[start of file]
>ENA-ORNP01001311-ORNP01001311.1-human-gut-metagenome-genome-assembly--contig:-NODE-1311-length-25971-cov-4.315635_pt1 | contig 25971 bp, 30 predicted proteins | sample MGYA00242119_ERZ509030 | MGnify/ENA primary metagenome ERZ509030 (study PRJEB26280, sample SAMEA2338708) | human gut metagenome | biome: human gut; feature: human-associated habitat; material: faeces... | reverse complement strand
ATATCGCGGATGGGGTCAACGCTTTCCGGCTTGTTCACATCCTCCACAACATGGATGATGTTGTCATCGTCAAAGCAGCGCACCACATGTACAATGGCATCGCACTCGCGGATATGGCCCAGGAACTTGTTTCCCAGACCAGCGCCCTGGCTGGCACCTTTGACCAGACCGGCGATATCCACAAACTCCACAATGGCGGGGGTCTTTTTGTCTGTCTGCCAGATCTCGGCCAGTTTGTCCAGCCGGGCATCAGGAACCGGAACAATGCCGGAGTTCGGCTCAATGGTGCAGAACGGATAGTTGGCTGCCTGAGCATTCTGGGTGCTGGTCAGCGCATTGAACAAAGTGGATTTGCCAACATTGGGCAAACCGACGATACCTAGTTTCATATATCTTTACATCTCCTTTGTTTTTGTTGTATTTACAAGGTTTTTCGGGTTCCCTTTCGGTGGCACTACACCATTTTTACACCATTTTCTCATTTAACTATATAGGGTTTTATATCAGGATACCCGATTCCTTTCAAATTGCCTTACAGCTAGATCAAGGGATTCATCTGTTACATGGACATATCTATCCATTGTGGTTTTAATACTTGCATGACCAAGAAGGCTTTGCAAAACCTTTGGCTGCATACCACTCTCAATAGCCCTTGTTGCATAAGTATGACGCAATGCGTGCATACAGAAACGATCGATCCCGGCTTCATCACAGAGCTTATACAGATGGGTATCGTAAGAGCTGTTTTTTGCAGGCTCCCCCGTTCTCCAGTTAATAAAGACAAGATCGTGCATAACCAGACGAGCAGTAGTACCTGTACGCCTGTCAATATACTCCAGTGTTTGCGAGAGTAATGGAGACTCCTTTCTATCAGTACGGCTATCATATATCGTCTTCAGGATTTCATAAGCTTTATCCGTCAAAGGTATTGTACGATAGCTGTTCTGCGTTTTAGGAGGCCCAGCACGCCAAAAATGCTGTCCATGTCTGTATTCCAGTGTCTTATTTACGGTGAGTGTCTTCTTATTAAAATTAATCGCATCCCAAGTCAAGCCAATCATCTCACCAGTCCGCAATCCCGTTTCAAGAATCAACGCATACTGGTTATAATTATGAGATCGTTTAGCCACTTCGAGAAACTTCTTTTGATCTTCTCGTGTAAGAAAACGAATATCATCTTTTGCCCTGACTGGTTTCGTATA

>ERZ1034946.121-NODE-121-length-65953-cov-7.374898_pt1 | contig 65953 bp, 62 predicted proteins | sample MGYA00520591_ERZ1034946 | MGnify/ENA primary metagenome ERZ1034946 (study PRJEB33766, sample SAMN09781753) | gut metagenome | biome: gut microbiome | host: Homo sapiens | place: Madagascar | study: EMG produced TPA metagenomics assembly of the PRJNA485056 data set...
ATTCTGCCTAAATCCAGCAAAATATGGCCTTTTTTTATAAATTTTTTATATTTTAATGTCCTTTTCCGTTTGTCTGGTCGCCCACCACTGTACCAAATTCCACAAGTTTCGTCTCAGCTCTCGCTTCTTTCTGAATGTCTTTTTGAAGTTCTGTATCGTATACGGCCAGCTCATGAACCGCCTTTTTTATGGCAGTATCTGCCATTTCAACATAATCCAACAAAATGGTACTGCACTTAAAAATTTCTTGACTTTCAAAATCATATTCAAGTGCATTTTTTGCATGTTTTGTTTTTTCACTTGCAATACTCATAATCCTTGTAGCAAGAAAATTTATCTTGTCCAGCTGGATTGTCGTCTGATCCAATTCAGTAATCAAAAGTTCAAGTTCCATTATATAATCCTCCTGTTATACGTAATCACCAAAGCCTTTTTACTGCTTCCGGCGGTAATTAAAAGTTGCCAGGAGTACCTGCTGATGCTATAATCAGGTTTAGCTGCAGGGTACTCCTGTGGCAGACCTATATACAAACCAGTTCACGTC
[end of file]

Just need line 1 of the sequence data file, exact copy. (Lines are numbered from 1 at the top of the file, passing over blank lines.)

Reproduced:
>ENA-ORNP01001311-ORNP01001311.1-human-gut-metagenome-genome-assembly--contig:-NODE-1311-length-25971-cov-4.315635_pt1 | contig 25971 bp, 30 predicted proteins | sample MGYA00242119_ERZ509030 | MGnify/ENA primary metagenome ERZ509030 (study PRJEB26280, sample SAMEA2338708) | human gut metagenome | biome: human gut; feature: human-associated habitat; material: faeces... | reverse complement strand